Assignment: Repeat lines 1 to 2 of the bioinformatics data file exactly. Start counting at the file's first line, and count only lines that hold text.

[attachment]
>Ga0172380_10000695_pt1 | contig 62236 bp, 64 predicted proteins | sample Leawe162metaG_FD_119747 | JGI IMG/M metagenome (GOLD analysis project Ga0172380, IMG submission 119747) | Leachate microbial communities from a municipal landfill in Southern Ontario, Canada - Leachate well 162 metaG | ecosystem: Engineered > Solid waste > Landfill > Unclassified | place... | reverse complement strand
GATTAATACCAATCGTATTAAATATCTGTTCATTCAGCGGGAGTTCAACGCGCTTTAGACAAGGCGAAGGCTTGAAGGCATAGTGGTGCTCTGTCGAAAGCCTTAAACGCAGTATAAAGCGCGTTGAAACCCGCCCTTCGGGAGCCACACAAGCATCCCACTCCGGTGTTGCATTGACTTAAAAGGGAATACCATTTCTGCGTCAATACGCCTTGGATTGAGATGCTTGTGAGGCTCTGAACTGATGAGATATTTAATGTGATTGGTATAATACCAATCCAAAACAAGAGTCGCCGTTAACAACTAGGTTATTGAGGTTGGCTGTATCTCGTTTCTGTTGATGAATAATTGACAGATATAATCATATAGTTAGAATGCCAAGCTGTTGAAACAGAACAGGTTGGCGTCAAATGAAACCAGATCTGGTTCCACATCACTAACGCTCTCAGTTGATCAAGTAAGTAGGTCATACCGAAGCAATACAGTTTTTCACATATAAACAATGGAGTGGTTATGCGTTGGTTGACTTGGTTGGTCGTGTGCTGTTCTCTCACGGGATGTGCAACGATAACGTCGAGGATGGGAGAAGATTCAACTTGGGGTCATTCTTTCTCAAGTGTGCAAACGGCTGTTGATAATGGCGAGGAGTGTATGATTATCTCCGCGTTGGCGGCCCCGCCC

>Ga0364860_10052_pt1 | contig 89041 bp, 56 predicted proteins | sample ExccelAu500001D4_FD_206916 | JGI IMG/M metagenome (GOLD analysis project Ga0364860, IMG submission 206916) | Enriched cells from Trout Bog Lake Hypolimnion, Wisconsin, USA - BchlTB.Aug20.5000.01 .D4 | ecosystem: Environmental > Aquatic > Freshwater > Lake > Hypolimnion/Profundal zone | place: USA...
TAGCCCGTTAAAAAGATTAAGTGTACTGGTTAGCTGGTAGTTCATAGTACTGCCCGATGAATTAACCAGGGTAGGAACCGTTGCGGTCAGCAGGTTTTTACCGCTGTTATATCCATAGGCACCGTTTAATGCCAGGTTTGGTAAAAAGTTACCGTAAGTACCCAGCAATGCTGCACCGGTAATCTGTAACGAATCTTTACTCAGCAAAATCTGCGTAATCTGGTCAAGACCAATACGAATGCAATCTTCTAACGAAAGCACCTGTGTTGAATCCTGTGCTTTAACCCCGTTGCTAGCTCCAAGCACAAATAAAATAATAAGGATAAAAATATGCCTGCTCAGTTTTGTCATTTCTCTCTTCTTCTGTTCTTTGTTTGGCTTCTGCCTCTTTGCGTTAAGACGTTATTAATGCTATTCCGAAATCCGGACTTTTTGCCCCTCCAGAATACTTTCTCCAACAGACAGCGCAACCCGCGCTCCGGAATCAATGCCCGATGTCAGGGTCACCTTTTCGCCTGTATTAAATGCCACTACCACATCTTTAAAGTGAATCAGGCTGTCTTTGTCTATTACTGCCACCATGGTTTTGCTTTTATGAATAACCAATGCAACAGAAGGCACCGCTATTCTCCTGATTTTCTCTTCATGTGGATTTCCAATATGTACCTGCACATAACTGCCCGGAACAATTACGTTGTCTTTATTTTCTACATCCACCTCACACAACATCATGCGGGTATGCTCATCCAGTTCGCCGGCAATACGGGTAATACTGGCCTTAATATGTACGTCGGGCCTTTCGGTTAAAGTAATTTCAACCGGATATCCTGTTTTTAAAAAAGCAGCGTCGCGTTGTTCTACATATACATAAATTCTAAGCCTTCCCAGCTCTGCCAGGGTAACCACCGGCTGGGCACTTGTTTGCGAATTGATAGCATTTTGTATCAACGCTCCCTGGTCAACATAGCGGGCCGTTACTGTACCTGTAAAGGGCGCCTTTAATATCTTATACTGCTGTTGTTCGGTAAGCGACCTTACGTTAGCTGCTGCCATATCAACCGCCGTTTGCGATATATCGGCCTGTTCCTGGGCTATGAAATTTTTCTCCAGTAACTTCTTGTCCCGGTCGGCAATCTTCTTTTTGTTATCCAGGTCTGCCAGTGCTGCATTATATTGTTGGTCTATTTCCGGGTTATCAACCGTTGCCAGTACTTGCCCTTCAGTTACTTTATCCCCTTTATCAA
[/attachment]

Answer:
>Ga0172380_10000695_pt1 | contig 62236 bp, 64 predicted proteins | sample Leawe162metaG_FD_119747 | JGI IMG/M metagenome (GOLD analysis project Ga0172380, IMG submission 119747) | Leachate microbial communities from a municipal landfill in Southern Ontario, Canada - Leachate well 162 metaG | ecosystem: Engineered > Solid waste > Landfill > Unclassified | place... | reverse complement strand
GATTAATACCAATCGTATTAAATATCTGTTCATTCAGCGGGAGTTCAACGCGCTTTAGACAAGGCGAAGGCTTGAAGGCATAGTGGTGCTCTGTCGAAAGCCTTAAACGCAGTATAAAGCGCGTTGAAACCCGCCCTTCGGGAGCCACACAAGCATCCCACTCCGGTGTTGCATTGACTTAAAAGGGAATACCATTTCTGCGTCAATACGCCTTGGATTGAGATGCTTGTGAGGCTCTGAACTGATGAGATATTTAATGTGATTGGTATAATACCAATCCAAAACAAGAGTCGCCGTTAACAACTAGGTTATTGAGGTTGGCTGTATCTCGTTTCTGTTGATGAATAATTGACAGATATAATCATATAGTTAGAATGCCAAGCTGTTGAAACAGAACAGGTTGGCGTCAAATGAAACCAGATCTGGTTCCACATCACTAACGCTCTCAGTTGATCAAGTAAGTAGGTCATACCGAAGCAATACAGTTTTTCACATATAAACAATGGAGTGGTTATGCGTTGGTTGACTTGGTTGGTCGTGTGCTGTTCTCTCACGGGATGTGCAACGATAACGTCGAGGATGGGAGAAGATTCAACTTGGGGTCATTCTTTCTCAAGTGTGCAAACGGCTGTTGATAATGGCGAGGAGTGTATGATTATCTCCGCGTTGGCGGCCCCGCCC